We actually had this at one point, but it turned out that sometimes you wanted a Character and sometimes a UnicodeScalar, and in both cases your algorithm was probably wrong (cf. String is no longer a CollectionType). At that point it didn't offer any benefits over just regular string syntax, and it freed up the syntax for something else.

There's a fair amount of precedent for single-quoted strings being:
- single characters (C, Java, C#)
- unprocessed strings (shell scripts, Ruby)
- exactly the same as double-quoted strings (Python)

I (personally) wouldn't want them for multi-line literals, though.

I agree that this would be weird syntax for multi-line literals:

let x = ‘
stuff
more stuff’

On the other hand, It could be a reasonable design to say that ‘xyz’ strings are a dual to “xyz” strings that disable escape expansion. If you did that, then you could end up with a world where multi-line strings could be either:

let x = “””
stuff with\tescapes \(42)
“””

and:

let x = ‘''
escapes\(42)not processed!\n
‘''

Please ignore the “smart” quotes above :slight_smile:


(Rainer Brockerhoff) #5

Great, thanks Jordan. I tried to search for this sort of historical
record but couldn't find it. Point taken.

···

On 12/16/15 16:34, Jordan Rose wrote:

On Dec 16, 2015, at 5:24 , Rainer Brockerhoff via swift-evolution >> <swift-evolution@swift.org <mailto:swift-evolution@swift.org>> wrote:
to people migrating from other languages, but perhaps refocusing on the
original usage would not be?

IOW, 'x' where x must be a Character, that is, an extended Unicode
grapheme cluster — represented in the source code as UTF8 or with the \u
notation. A shortcut for typing Character("x").

We actually had this at one point, but it turned out that sometimes you
wanted a Character and sometimes a UnicodeScalar, and in both cases your
algorithm was probably wrong (cf. String is no longer a CollectionType).
At that point it didn't offer any benefits over just regular string
syntax, and it freed up the syntax for /something/ else.

--
Rainer Brockerhoff <rainer@brockerhoff.net>
Belo Horizonte, Brazil
"In the affairs of others even fools are wise
In their own business even sages err."
http://brockerhoff.net/blog/


(Jason Dusek) #6

The only point worth mentioning is that Python's syntax doesn't handle
indentation in a useful way. It's created a lot of trouble for me and
others over the years.

···

On Wed, 16 Dec 2015 at 10:58, Dave Abrahams via swift-evolution < swift-evolution@swift.org> wrote:

On Dec 16, 2015, at 10:47 AM, Chris Lattner via swift-evolution < > swift-evolution@swift.org> wrote:

On Dec 16, 2015, at 10:34 AM, Jordan Rose via swift-evolution < > swift-evolution@swift.org> wrote:

IOW, 'x' where x must be a Character, that is, an extended Unicode
grapheme cluster — represented in the source code as UTF8 or with the \u
notation. A shortcut for typing Character("x").

We actually had this at one point, but it turned out that sometimes you
wanted a Character and sometimes a UnicodeScalar, and in both cases your
algorithm was probably wrong (cf. String is no longer a CollectionType). At
that point it didn't offer any benefits over just regular string syntax,
and it freed up the syntax for *something* else.

There's a fair amount of precedent for single-quoted strings being:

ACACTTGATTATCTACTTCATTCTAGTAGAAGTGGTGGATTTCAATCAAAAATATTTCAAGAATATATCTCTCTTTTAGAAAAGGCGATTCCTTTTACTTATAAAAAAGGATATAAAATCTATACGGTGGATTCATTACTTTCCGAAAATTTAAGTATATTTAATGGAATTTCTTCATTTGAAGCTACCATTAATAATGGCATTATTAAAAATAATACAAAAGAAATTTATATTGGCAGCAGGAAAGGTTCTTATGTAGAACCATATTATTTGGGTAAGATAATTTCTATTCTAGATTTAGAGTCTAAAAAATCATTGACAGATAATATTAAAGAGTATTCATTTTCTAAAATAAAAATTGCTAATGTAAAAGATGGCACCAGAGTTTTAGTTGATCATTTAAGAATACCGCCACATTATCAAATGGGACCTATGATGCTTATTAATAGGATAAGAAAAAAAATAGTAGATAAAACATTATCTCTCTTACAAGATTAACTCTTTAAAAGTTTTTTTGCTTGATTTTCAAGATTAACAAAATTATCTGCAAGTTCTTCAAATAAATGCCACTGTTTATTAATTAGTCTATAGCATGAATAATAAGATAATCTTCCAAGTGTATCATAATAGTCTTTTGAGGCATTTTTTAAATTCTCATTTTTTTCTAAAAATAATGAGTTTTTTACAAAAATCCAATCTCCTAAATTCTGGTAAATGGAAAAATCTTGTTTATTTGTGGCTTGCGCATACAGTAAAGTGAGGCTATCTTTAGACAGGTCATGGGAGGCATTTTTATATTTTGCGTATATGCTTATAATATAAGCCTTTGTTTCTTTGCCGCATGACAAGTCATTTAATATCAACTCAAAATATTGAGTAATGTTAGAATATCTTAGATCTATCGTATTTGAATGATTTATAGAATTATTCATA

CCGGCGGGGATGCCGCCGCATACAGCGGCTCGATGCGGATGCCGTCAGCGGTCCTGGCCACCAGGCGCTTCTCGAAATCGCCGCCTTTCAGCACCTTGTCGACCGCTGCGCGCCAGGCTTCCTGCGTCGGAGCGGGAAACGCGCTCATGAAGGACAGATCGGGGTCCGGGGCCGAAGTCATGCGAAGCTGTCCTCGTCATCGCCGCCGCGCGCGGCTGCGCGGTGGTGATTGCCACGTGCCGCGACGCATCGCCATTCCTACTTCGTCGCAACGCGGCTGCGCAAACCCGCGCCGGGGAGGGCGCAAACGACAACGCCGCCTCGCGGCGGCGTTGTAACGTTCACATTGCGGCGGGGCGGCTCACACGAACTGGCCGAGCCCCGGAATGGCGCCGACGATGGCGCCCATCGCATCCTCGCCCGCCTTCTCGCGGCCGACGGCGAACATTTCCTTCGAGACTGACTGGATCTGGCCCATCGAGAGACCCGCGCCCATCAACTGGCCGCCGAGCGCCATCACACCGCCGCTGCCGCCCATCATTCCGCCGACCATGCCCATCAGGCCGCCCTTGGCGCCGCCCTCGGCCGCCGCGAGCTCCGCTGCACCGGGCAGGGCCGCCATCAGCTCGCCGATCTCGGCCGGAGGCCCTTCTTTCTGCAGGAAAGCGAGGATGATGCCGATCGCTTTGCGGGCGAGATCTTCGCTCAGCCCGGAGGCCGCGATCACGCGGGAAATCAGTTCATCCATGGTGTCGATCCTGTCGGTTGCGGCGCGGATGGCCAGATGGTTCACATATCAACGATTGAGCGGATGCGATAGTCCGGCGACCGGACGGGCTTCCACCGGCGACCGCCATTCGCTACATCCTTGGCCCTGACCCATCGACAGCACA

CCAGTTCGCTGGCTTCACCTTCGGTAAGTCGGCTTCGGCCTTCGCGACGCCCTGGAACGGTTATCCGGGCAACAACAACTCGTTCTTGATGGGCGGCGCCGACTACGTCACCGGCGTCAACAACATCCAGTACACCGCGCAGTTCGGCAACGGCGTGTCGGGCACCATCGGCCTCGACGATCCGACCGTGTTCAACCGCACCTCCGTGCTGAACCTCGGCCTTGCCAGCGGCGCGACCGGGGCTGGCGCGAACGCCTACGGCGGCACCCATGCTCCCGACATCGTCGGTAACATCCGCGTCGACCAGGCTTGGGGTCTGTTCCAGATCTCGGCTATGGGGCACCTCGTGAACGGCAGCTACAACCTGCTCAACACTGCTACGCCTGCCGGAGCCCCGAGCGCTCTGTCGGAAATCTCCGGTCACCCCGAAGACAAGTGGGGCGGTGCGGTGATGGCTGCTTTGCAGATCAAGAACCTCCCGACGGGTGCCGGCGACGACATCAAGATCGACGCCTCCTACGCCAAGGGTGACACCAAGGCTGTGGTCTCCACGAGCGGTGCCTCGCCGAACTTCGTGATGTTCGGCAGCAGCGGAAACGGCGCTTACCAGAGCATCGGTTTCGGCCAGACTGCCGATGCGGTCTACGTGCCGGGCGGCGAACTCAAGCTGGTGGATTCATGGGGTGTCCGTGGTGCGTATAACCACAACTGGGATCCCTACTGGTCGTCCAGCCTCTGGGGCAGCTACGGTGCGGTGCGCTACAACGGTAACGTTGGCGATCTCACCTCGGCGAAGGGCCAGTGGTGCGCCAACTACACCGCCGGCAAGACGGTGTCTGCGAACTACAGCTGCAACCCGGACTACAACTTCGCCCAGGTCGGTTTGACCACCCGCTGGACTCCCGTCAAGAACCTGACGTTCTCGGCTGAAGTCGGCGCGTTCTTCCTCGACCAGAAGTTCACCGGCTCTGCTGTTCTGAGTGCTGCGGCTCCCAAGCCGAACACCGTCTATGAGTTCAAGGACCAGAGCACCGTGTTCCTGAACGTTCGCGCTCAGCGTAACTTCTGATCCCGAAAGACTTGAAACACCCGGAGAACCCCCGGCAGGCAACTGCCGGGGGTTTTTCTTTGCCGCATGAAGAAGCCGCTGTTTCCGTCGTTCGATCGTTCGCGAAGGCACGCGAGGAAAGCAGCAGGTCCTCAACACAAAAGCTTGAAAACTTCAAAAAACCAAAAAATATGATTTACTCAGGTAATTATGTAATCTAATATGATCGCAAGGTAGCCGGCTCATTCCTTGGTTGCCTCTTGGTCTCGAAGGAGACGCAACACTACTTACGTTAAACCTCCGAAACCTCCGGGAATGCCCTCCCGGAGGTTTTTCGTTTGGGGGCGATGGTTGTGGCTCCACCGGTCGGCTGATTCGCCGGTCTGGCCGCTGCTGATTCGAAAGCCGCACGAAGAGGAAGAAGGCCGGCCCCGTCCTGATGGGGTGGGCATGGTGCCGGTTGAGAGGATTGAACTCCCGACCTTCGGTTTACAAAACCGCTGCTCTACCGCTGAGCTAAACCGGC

- single characters (C, Java, C#)
- unprocessed strings (shell scripts, Ruby)
- exactly the same as double-quoted strings (Python)

I (personally) wouldn't want them for multi-line literals, though.

I agree that this would be weird syntax for multi-line literals:

let x = ‘
stuff
more stuff’

On the other hand, It could be a reasonable design to say that ‘xyz’
strings are a dual to “xyz” strings that disable escape expansion. If you
did that, then you could end up with a world where multi-line strings could
be either:

let x = “””
stuff with\tescapes \(42)
“””

and:

let x = ‘''
escapes\(42)not processed!\n
‘''

Please ignore the “smart” quotes above :slight_smile:

I said this during the Swift 1 runup, and I'll say it again: Python has a
design for this stuff that works. They didn't make any changes to it
between Python 2 and 3, so it has proven itself with many generations of
programmer. I still don't see any reason to invent something new.

-Dave

_______________________________________________
swift-evolution mailing list
swift-evolution@swift.org
https://lists.swift.org/mailman/listinfo/swift-evolution


(David Waite) #7

let c:Character = “c” works fine today, as it implements ExtendedGraphemeClusterLiteralConvertible.

-DW

···

On Dec 16, 2015, at 6:24 AM, Rainer Brockerhoff via swift-evolution <swift-evolution@swift.org> wrote:

On 12/14/15 20:40, swift-evolution-request@swift.org wrote:

Date: Mon, 14 Dec 2015 12:38:14 -0800
From: Chris Lattner <clattner@apple.com>
Subject: Re: [swift-evolution] multi-line string literals
Message-ID: <509AEA5D-81C8-48A5-B676-B059624ED4E3@apple.com>

On Dec 11, 2015, at 4:03 PM, Travis Tilley <ttilley@gmail.com> wrote:
Fair enough. Plus if Chris Lattner has any strong opinions about the behavior of single quotes, which might be the case given the existing code for handling them in Lexer.cpp, backticks are a damn good alternative. I'd still like to wait to hear back from him or someone else on the core team about that one.

Support for single quoted literals like 'x' was a legacy feature for C-like character literals that we explored before the design of Character went to where it is now. I’d be fine ripping it out and repurposing it.

IIRC the problems with C character literals began when they began to
generalize the original concept of representing a single ASCII character.

Repurposing 'x' to something like multiline strings might be confusing
to people migrating from other languages, but perhaps refocusing on the
original usage would not be?

IOW, 'x' where x must be a Character, that is, an extended Unicode
grapheme cluster — represented in the source code as UTF8 or with the \u
notation. A shortcut for typing Character("x”).